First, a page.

P.S. By now (I don't know exactly how long after initializing, as I did not continuously observed the logging file) the iteration process has started, but without the threads option. Do you reckon it would pay off to abort the process and restart it with 'option threads = 0'? Or is there a possibility to activate this option on the fly?
 Attachments

 Investment_model.gms
 (8.21 KiB) Downloaded 7 times
Re: Low CPU utilization
Hi Michiel,
It seems that you have a MIP and an LP version of the model. Please note that the threads setting has different impacts on different model types (and solvers).
The following explanations refer to GAMS/CPLEX, since your code shows that this is the solver you are using. For more details, please see the CPLEX solver manual:https://www.gams.com/latest/docs/S_CPLEX.html
For LPs: If Threads is greater than 1 and no primalfeasible basis is available, the concurrent option will be used. [...] The concurrent option runs multiple methods in parallel. The first thread uses dual simplex. The second thread uses barrier. The next thread uses primal simplex. Remaining threads are used by the barrier run.
For MIPs you also solve an LP in the root node but then the number of threads also determines the number of subproblems solved in parallel during branch and bound (i.e. LPs in the nodes of the search tree).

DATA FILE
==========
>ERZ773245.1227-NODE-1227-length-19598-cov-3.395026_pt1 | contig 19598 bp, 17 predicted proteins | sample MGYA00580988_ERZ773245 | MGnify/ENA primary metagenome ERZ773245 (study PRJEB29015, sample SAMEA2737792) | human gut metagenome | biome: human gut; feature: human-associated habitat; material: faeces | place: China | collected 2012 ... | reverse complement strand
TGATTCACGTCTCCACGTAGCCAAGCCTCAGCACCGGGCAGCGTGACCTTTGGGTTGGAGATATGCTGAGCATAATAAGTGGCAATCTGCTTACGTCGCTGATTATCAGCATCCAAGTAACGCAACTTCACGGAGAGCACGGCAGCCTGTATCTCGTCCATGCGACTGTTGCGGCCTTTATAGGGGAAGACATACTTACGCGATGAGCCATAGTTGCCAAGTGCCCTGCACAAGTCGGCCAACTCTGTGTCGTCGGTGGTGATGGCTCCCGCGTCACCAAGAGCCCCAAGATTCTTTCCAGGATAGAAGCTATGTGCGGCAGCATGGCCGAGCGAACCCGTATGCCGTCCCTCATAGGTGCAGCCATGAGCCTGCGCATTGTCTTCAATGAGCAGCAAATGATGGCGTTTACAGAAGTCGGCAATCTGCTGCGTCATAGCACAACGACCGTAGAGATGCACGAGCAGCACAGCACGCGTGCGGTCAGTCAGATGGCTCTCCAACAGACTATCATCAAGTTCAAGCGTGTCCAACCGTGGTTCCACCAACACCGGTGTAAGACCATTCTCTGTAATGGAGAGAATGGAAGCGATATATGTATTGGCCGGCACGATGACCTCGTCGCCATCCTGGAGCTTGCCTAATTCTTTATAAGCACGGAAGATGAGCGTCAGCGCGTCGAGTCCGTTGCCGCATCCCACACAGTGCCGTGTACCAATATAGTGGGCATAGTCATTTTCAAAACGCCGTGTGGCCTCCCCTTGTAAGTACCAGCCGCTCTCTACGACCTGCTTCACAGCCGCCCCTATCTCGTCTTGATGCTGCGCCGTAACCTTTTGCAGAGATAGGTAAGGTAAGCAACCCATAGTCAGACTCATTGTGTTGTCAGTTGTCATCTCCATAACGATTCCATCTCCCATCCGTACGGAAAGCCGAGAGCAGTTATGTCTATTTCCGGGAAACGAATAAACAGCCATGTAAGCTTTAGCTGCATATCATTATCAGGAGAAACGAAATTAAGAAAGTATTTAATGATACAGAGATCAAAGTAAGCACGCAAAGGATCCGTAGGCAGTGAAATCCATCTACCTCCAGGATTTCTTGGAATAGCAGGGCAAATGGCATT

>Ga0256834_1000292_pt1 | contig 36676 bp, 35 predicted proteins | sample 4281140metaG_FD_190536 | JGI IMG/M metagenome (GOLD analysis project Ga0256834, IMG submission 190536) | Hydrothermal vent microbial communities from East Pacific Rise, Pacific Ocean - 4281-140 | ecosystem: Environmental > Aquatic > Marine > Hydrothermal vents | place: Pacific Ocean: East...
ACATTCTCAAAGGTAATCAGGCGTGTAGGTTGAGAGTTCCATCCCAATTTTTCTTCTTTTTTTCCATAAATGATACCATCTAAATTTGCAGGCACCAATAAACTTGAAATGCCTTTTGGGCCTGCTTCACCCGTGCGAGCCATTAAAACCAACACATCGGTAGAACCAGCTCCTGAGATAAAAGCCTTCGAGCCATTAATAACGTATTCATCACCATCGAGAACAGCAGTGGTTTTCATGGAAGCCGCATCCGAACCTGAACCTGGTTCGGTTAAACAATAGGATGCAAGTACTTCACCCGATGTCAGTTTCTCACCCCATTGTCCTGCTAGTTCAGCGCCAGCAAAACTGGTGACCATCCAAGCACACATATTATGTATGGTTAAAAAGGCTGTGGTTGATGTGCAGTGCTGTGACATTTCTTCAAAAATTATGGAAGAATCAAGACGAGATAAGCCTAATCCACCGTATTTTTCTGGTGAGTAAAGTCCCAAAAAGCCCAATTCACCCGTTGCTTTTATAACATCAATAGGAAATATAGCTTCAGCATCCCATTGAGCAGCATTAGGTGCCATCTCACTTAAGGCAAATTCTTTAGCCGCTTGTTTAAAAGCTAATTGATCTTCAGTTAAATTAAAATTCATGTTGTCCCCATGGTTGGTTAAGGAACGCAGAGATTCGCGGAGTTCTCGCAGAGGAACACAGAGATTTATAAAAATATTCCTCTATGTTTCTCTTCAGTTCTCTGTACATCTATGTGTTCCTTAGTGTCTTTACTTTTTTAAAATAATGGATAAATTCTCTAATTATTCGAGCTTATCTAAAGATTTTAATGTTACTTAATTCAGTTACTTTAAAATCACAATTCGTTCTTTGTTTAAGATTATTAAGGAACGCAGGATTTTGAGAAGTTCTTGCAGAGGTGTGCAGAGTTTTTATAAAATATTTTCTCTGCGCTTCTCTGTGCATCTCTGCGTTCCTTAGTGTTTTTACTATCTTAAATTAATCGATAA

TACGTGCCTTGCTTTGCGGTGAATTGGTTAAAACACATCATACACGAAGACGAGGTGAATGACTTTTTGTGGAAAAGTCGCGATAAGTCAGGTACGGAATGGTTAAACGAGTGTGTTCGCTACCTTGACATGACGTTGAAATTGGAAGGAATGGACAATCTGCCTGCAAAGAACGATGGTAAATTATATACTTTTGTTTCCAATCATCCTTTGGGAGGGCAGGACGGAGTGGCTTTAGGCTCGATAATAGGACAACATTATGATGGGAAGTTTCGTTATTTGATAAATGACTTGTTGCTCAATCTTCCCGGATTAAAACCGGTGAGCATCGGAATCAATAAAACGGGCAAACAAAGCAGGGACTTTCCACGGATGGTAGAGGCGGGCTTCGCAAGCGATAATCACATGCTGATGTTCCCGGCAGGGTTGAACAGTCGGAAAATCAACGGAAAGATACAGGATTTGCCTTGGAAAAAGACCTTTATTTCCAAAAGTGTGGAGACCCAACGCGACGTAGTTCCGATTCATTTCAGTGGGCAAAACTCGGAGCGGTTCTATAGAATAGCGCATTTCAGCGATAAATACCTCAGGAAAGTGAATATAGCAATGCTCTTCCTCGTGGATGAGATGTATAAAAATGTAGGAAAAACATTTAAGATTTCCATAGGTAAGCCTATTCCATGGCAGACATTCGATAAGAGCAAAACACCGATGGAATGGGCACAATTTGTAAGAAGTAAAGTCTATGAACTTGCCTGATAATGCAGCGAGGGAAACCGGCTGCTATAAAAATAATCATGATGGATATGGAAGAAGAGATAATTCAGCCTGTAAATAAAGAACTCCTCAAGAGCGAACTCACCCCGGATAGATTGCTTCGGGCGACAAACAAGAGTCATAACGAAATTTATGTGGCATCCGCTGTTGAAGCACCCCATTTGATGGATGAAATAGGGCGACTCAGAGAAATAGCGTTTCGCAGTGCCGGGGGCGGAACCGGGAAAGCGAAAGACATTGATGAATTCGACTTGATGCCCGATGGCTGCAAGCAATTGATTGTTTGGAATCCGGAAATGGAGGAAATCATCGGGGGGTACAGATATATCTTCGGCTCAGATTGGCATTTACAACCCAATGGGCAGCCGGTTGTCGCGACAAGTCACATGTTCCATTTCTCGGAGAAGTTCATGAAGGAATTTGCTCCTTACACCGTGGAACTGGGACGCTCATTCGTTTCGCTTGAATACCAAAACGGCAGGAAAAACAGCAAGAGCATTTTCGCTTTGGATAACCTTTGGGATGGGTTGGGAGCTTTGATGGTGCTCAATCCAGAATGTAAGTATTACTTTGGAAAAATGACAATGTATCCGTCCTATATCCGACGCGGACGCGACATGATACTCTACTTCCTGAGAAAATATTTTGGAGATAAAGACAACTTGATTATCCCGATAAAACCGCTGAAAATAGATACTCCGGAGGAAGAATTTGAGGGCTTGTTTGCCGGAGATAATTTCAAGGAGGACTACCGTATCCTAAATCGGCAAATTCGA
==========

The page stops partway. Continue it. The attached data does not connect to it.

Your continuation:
Please note that more threads do not necessarily always lead to a speedup.
For MIPs, the phenomenon is known as "performance variability" and is really unavoidable. If you want to read more about this, here are a two pointers:
 http://www.thequestforoptimality.com/pe ... readings/
 Section 5 in MIPLIB 2010 paper http://mpc.zib.de/index.php/MPC/article/viewFile/56/28
For LPs the question is, whether you know in advance which LP algorithm performs best for your particular problem. If you do know that, it is recommended to choose that LP algorithm explicitly (https://www.gams.com/latest/docs/S_CPLE ... EXlpmethod) instead of using concurrent mode.
The problem you experience with slow model generation is completely independent from the threads option. Model generation is a sequential process.